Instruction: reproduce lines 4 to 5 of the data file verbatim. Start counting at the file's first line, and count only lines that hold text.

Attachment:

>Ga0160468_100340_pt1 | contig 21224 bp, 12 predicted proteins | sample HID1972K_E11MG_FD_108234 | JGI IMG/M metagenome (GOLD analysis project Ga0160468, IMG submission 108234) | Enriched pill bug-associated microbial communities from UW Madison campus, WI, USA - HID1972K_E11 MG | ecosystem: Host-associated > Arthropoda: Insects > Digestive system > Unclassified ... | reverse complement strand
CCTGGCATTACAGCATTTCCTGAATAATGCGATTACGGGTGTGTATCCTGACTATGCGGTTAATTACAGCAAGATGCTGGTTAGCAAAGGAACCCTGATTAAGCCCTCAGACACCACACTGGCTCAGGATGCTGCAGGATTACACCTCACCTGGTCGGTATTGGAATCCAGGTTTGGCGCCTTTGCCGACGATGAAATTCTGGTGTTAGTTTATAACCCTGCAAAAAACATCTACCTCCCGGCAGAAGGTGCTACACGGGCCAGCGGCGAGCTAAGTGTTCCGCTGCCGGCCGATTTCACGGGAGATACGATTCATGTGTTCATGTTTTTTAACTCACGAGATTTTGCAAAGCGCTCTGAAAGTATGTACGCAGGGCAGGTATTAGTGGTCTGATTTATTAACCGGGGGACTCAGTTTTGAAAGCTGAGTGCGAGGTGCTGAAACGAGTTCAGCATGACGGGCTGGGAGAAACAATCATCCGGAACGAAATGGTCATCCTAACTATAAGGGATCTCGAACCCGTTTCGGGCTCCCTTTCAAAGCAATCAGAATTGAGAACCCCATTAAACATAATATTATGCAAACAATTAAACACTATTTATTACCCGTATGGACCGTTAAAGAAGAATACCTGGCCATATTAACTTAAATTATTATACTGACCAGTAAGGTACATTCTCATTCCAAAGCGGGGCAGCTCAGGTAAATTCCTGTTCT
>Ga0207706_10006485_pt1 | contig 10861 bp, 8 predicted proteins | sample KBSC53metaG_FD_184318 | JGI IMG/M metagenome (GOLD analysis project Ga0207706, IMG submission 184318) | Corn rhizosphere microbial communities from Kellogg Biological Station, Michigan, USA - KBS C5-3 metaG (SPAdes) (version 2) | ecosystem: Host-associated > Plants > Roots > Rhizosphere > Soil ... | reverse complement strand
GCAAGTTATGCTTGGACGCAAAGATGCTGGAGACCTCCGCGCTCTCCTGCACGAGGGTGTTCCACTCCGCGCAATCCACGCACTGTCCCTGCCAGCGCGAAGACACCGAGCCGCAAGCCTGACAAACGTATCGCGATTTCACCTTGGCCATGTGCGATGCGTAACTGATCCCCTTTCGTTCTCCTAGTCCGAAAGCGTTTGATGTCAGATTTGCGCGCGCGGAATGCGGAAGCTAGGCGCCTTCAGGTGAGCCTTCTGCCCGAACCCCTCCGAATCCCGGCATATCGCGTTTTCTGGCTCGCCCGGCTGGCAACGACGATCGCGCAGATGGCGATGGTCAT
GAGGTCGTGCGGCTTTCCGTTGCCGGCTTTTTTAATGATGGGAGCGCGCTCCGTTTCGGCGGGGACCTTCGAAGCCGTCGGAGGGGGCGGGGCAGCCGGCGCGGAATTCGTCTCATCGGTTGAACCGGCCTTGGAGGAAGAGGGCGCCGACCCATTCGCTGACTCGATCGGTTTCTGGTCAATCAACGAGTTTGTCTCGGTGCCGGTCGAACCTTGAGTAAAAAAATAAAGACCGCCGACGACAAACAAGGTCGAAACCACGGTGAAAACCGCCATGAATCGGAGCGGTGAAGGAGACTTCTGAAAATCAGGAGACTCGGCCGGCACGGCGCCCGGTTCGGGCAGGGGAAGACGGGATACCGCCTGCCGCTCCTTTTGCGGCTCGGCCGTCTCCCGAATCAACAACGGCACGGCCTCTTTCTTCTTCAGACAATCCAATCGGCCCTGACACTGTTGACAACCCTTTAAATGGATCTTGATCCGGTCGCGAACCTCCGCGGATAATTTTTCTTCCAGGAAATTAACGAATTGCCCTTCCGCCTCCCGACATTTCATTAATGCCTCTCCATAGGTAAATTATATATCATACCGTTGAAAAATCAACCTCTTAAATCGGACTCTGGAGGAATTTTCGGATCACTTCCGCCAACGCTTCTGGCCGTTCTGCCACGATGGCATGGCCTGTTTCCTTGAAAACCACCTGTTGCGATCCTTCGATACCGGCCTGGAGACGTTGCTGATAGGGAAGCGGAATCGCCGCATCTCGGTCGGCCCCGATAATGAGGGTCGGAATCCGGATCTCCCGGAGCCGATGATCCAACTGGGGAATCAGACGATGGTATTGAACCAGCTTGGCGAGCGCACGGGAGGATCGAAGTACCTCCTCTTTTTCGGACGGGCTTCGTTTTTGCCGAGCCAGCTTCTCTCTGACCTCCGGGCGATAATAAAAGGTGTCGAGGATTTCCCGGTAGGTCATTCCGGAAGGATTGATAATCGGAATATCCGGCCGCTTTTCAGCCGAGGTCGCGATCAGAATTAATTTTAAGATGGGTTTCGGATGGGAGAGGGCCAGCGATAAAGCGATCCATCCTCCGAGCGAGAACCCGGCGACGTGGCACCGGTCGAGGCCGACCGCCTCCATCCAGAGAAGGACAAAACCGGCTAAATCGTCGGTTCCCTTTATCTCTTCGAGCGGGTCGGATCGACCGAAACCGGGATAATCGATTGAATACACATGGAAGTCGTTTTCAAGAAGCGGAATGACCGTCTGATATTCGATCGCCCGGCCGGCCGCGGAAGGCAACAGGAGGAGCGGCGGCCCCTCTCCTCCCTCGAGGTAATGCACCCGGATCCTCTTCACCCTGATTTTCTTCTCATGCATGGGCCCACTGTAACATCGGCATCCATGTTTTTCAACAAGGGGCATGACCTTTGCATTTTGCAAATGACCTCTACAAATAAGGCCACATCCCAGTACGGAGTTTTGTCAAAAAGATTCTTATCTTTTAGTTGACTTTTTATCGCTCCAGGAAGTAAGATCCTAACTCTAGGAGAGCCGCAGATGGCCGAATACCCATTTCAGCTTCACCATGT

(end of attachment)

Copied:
GCAAGTTATGCTTGGACGCAAAGATGCTGGAGACCTCCGCGCTCTCCTGCACGAGGGTGTTCCACTCCGCGCAATCCACGCACTGTCCCTGCCAGCGCGAAGACACCGAGCCGCAAGCCTGACAAACGTATCGCGATTTCACCTTGGCCATGTGCGATGCGTAACTGATCCCCTTTCGTTCTCCTAGTCCGAAAGCGTTTGATGTCAGATTTGCGCGCGCGGAATGCGGAAGCTAGGCGCCTTCAGGTGAGCCTTCTGCCCGAACCCCTCCGAATCCCGGCATATCGCGTTTTCTGGCTCGCCCGGCTGGCAACGACGATCGCGCAGATGGCGATGGTCAT
GAGGTCGTGCGGCTTTCCGTTGCCGGCTTTTTTAATGATGGGAGCGCGCTCCGTTTCGGCGGGGACCTTCGAAGCCGTCGGAGGGGGCGGGGCAGCCGGCGCGGAATTCGTCTCATCGGTTGAACCGGCCTTGGAGGAAGAGGGCGCCGACCCATTCGCTGACTCGATCGGTTTCTGGTCAATCAACGAGTTTGTCTCGGTGCCGGTCGAACCTTGAGTAAAAAAATAAAGACCGCCGACGACAAACAAGGTCGAAACCACGGTGAAAACCGCCATGAATCGGAGCGGTGAAGGAGACTTCTGAAAATCAGGAGACTCGGCCGGCACGGCGCCCGGTTCGGGCAGGGGAAGACGGGATACCGCCTGCCGCTCCTTTTGCGGCTCGGCCGTCTCCCGAATCAACAACGGCACGGCCTCTTTCTTCTTCAGACAATCCAATCGGCCCTGACACTGTTGACAACCCTTTAAATGGATCTTGATCCGGTCGCGAACCTCCGCGGATAATTTTTCTTCCAGGAAATTAACGAATTGCCCTTCCGCCTCCCGACATTTCATTAATGCCTCTCCATAGGTAAATTATATATCATACCGTTGAAAAATCAACCTCTTAAATCGGACTCTGGAGGAATTTTCGGATCACTTCCGCCAACGCTTCTGGCCGTTCTGCCACGATGGCATGGCCTGTTTCCTTGAAAACCACCTGTTGCGATCCTTCGATACCGGCCTGGAGACGTTGCTGATAGGGAAGCGGAATCGCCGCATCTCGGTCGGCCCCGATAATGAGGGTCGGAATCCGGATCTCCCGGAGCCGATGATCCAACTGGGGAATCAGACGATGGTATTGAACCAGCTTGGCGAGCGCACGGGAGGATCGAAGTACCTCCTCTTTTTCGGACGGGCTTCGTTTTTGCCGAGCCAGCTTCTCTCTGACCTCCGGGCGATAATAAAAGGTGTCGAGGATTTCCCGGTAGGTCATTCCGGAAGGATTGATAATCGGAATATCCGGCCGCTTTTCAGCCGAGGTCGCGATCAGAATTAATTTTAAGATGGGTTTCGGATGGGAGAGGGCCAGCGATAAAGCGATCCATCCTCCGAGCGAGAACCCGGCGACGTGGCACCGGTCGAGGCCGACCGCCTCCATCCAGAGAAGGACAAAACCGGCTAAATCGTCGGTTCCCTTTATCTCTTCGAGCGGGTCGGATCGACCGAAACCGGGATAATCGATTGAATACACATGGAAGTCGTTTTCAAGAAGCGGAATGACCGTCTGATATTCGATCGCCCGGCCGGCCGCGGAAGGCAACAGGAGGAGCGGCGGCCCCTCTCCTCCCTCGAGGTAATGCACCCGGATCCTCTTCACCCTGATTTTCTTCTCATGCATGGGCCCACTGTAACATCGGCATCCATGTTTTTCAACAAGGGGCATGACCTTTGCATTTTGCAAATGACCTCTACAAATAAGGCCACATCCCAGTACGGAGTTTTGTCAAAAAGATTCTTATCTTTTAGTTGACTTTTTATCGCTCCAGGAAGTAAGATCCTAACTCTAGGAGAGCCGCAGATGGCCGAATACCCATTTCAGCTTCACCATGT